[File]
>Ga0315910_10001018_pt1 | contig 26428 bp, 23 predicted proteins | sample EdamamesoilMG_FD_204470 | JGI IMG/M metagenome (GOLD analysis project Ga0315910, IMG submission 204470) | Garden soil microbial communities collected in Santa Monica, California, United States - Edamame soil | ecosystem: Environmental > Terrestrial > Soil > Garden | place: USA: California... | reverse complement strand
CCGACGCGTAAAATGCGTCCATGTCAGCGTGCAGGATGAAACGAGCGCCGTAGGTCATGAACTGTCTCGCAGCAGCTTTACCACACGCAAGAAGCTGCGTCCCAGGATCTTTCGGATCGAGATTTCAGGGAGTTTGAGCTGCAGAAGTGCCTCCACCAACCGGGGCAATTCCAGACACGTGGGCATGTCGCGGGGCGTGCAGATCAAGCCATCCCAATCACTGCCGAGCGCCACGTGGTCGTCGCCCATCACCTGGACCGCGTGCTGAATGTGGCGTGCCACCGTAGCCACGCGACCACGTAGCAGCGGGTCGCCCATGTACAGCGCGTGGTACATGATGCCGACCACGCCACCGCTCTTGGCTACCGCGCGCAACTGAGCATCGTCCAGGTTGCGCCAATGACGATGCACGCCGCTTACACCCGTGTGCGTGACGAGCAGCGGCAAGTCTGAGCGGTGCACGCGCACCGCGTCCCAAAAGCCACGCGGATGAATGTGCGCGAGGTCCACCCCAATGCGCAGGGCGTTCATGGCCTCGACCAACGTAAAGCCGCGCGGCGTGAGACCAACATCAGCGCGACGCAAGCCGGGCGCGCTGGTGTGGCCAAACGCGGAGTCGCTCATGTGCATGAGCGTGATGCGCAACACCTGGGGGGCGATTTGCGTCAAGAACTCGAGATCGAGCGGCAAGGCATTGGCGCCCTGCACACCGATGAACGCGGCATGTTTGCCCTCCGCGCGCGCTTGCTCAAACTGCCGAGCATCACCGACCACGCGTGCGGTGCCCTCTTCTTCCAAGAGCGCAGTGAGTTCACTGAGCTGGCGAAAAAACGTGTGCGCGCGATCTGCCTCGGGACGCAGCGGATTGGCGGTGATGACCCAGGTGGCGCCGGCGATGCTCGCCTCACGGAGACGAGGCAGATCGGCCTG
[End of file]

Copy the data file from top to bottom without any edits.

>Ga0315910_10001018_pt1 | contig 26428 bp, 23 predicted proteins | sample EdamamesoilMG_FD_204470 | JGI IMG/M metagenome (GOLD analysis project Ga0315910, IMG submission 204470) | Garden soil microbial communities collected in Santa Monica, California, United States - Edamame soil | ecosystem: Environmental > Terrestrial > Soil > Garden | place: USA: California... | reverse complement strand
CCGACGCGTAAAATGCGTCCATGTCAGCGTGCAGGATGAAACGAGCGCCGTAGGTCATGAACTGTCTCGCAGCAGCTTTACCACACGCAAGAAGCTGCGTCCCAGGATCTTTCGGATCGAGATTTCAGGGAGTTTGAGCTGCAGAAGTGCCTCCACCAACCGGGGCAATTCCAGACACGTGGGCATGTCGCGGGGCGTGCAGATCAAGCCATCCCAATCACTGCCGAGCGCCACGTGGTCGTCGCCCATCACCTGGACCGCGTGCTGAATGTGGCGTGCCACCGTAGCCACGCGACCACGTAGCAGCGGGTCGCCCATGTACAGCGCGTGGTACATGATGCCGACCACGCCACCGCTCTTGGCTACCGCGCGCAACTGAGCATCGTCCAGGTTGCGCCAATGACGATGCACGCCGCTTACACCCGTGTGCGTGACGAGCAGCGGCAAGTCTGAGCGGTGCACGCGCACCGCGTCCCAAAAGCCACGCGGATGAATGTGCGCGAGGTCCACCCCAATGCGCAGGGCGTTCATGGCCTCGACCAACGTAAAGCCGCGCGGCGTGAGACCAACATCAGCGCGACGCAAGCCGGGCGCGCTGGTGTGGCCAAACGCGGAGTCGCTCATGTGCATGAGCGTGATGCGCAACACCTGGGGGGCGATTTGCGTCAAGAACTCGAGATCGAGCGGCAAGGCATTGGCGCCCTGCACACCGATGAACGCGGCATGTTTGCCCTCCGCGCGCGCTTGCTCAAACTGCCGAGCATCACCGACCACGCGTGCGGTGCCCTCTTCTTCCAAGAGCGCAGTGAGTTCACTGAGCTGGCGAAAAAACGTGTGCGCGCGATCTGCCTCGGGACGCAGCGGATTGGCGGTGATGACCCAGGTGGCGCCGGCGATGCTCGCCTCACGGAGACGAGGCAGATCGGCCTG